Adaptation & Resilience
Climate Change
Conflict Transformation
Early Warning & Risk Analysis
Environment & Migration
Land & Food
Security
Water
Global Issues
adelphi
The Security Council in session at the UN headquarters in New York | Photo credit: Mark Garten, UN Photo [CC BY-NC-ND 2.0]

The UN Security Council is hosting an Arria meeting on ‘Preparing for the security implications of rising temperatures’ on 15 December at the UN headquarters in New York. As climate-induced security threats have become more pressing, the highest body of global governance is slowly taking up the issue again.

The meeting aims to facilitate a practical discussion about the tools the UN requires to address the peace and security implications of climate change. In particular, the participants will discuss the merits of the growing call to create an institutional home for climate-related security risks in the UN system. The meeting is co-hosted by Italy, Sweden, Morocco, the UK, the Netherlands, Peru, Japan, France, the Maldives and Germany.

The meeting marks a break from tradition. The UN Security Council has largely discussed climate change as an awareness-raising exercise. However, this year the Council passed the first resolution recognising climate-related security risks and the need to respond to them (resolution on ‘Peace and Security in Africa’). Yet, there is currently no process for creating climate risk assessment and risk management strategies in the UN system.  Further, there is a growing frustration that the UN and the Security Council are not addressing the needs of the most challenged countries, despite the ‘Prevention Agenda’ set out by Secretary General Antonio Guterres at the start of his term. Guterres is under increasing pressure to respond to the growing call for action and address climate security issues more prominently.

Amidst political struggles and worsening climate realities, countries are expressing a growing interest in creating an institutional home for the management of climate-related security risks. This meeting will gauge support for this proposal and could be decisive for its future. The proposal to create an institutional home for climate-related security risks was first proposed by Sweden and builds upon the long-held demand from Small Island States and other climate-vulnerable countries for a high-level representative on climate security. The German and Dutch governments have also been active in supporting the call for an institutional home, and support for this approach is growing across the world.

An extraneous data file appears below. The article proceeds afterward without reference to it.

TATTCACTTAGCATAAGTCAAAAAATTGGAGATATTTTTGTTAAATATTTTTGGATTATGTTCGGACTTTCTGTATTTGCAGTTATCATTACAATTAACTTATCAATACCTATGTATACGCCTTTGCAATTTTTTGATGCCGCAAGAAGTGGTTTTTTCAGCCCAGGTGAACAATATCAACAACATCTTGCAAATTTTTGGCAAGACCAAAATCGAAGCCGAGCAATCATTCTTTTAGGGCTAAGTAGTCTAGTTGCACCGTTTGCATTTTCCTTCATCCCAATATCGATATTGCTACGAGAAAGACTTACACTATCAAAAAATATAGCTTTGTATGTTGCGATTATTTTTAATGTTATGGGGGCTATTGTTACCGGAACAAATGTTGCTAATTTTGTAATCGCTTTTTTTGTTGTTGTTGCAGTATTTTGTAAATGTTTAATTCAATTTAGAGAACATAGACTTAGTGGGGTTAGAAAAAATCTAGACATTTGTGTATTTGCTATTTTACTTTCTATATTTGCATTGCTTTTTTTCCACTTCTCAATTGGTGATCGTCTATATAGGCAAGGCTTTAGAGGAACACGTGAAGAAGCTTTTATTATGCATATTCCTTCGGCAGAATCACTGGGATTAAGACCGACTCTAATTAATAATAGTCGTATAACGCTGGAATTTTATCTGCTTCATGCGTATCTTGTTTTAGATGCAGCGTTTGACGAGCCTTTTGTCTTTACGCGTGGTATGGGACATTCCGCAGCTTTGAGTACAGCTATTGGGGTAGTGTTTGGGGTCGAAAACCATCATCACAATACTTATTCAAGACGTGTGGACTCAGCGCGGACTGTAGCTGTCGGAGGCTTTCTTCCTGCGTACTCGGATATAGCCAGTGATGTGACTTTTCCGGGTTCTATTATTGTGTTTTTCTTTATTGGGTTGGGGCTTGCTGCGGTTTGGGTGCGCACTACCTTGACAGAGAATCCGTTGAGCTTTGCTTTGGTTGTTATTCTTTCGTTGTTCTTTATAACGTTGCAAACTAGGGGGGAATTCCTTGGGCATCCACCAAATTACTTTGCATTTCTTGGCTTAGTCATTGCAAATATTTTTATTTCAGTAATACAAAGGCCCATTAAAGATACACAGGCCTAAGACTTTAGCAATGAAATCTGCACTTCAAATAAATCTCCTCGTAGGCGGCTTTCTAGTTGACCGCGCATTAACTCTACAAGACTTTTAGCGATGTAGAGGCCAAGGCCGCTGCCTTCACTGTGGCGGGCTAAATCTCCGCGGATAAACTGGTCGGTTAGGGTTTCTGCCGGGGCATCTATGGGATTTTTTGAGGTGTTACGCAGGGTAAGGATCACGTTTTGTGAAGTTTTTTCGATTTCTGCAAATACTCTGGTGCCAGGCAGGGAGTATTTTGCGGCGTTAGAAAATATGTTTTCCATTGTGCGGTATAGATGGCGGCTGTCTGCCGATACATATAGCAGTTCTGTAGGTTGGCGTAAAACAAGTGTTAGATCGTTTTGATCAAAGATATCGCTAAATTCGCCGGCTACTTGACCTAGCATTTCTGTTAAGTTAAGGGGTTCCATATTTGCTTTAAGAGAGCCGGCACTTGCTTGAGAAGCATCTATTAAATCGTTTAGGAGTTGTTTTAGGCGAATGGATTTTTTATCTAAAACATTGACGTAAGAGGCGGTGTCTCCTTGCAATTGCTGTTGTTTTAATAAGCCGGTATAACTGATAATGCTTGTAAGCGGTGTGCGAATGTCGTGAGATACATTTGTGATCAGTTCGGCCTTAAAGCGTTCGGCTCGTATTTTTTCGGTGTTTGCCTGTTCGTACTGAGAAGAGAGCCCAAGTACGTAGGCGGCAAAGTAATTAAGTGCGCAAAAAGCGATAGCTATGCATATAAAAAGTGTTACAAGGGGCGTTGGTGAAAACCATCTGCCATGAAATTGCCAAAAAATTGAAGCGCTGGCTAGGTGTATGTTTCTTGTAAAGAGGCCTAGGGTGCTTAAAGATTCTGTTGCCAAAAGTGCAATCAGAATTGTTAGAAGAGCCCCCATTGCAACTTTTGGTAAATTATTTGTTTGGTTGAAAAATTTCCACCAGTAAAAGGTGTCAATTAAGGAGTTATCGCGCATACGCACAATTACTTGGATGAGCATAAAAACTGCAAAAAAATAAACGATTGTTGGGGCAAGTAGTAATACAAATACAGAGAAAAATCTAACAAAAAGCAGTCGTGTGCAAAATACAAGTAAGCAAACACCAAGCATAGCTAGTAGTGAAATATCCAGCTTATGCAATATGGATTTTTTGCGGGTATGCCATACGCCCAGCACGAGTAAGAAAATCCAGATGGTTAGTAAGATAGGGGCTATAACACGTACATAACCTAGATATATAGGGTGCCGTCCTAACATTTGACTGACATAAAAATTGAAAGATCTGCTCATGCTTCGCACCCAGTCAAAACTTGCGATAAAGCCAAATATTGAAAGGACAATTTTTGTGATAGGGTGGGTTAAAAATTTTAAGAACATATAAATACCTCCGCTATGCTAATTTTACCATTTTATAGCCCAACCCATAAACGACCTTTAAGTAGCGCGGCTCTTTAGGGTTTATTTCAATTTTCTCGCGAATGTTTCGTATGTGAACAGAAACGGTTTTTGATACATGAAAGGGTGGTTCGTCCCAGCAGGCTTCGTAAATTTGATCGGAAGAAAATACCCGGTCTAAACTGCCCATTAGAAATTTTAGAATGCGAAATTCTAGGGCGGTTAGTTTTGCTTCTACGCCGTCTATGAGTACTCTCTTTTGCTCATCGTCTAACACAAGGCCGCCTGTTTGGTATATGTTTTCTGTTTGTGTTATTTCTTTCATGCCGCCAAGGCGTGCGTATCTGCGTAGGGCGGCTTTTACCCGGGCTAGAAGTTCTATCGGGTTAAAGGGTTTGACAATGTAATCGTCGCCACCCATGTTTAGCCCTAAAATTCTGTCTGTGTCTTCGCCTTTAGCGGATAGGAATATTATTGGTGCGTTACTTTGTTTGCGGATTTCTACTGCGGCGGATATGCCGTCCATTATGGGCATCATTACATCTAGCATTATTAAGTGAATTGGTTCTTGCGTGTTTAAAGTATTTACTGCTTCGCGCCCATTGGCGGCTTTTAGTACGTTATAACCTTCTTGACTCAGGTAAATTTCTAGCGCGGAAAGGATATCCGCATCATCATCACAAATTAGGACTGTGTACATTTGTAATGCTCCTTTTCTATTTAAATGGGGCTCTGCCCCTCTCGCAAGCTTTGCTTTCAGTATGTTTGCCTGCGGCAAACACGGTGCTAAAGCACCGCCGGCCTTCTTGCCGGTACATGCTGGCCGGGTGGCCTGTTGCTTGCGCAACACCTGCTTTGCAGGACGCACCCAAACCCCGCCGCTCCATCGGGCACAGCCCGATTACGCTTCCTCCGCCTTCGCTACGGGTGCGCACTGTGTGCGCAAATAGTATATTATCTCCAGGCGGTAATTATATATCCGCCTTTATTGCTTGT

A few days earlier, at the Planetary Security Conference 2017, the leading lights of the climate and security community launched an unprecedented declaration to catalyse action. The Hague Declaration sets out six recommendations for action on climate change and security – one of which calls for an institutional home on climate-security in the UN system. The Declaration has been signed by more than 70 leading experts on climate security, including 7 Ministers, from over 24 countries. The Dutch Minister of Foreign Affairs will present the Declaration and its six recommendations to the Security Council at today’s debate.

Find more information on the Arria meeting here.


Biodiversity & Livelihoods
Climate Change
Climate Diplomacy
Early Warning & Risk Analysis
Environment & Migration
Land & Food
Security
Water
Global Issues
Stella Schaller, adelphi

Understanding climate risks is crucial to ensuring effective and sustainable conflict prevention. On 11 July, Sweden will hold the first meeting in the UN Security Council since 2011 on climate-related security risks, to better understand how climate change impacts security, and enhance UN responses across the conflict cycle.

Biodiversity & Livelihoods
Cities
Climate Change
Climate Diplomacy
Early Warning & Risk Analysis
Land & Food
Water
Asia
Dhanasree Jayaram, Manipal Academy of Higher Education

As Day Zeroes are becoming commonplace across the world, India needs to prepare itself for the worst-ever water crisis by establishing a network of water policies and programmes, ranging from community engagement to multilateral/bilateral collaboration.   

Climate Change
Climate Diplomacy
Conflict Transformation
Environment & Migration
Security
Europe
Stella Schaller, adelphi

The EU Parliamentary Committees on the Environment and Foreign Affairs yesterday, 3 July 2018, voted for a report on EU Climate Diplomacy and emphasized the EU’s responsibility to lead on climate action as well as conflict prevention.

Climate Change
Climate Diplomacy
Global Issues
adelphi

It’s that time of the year: once again the Climate Diplomacy Week provided the space for EU delegations around the world to engage with communities and partner organisations on issues of climate change.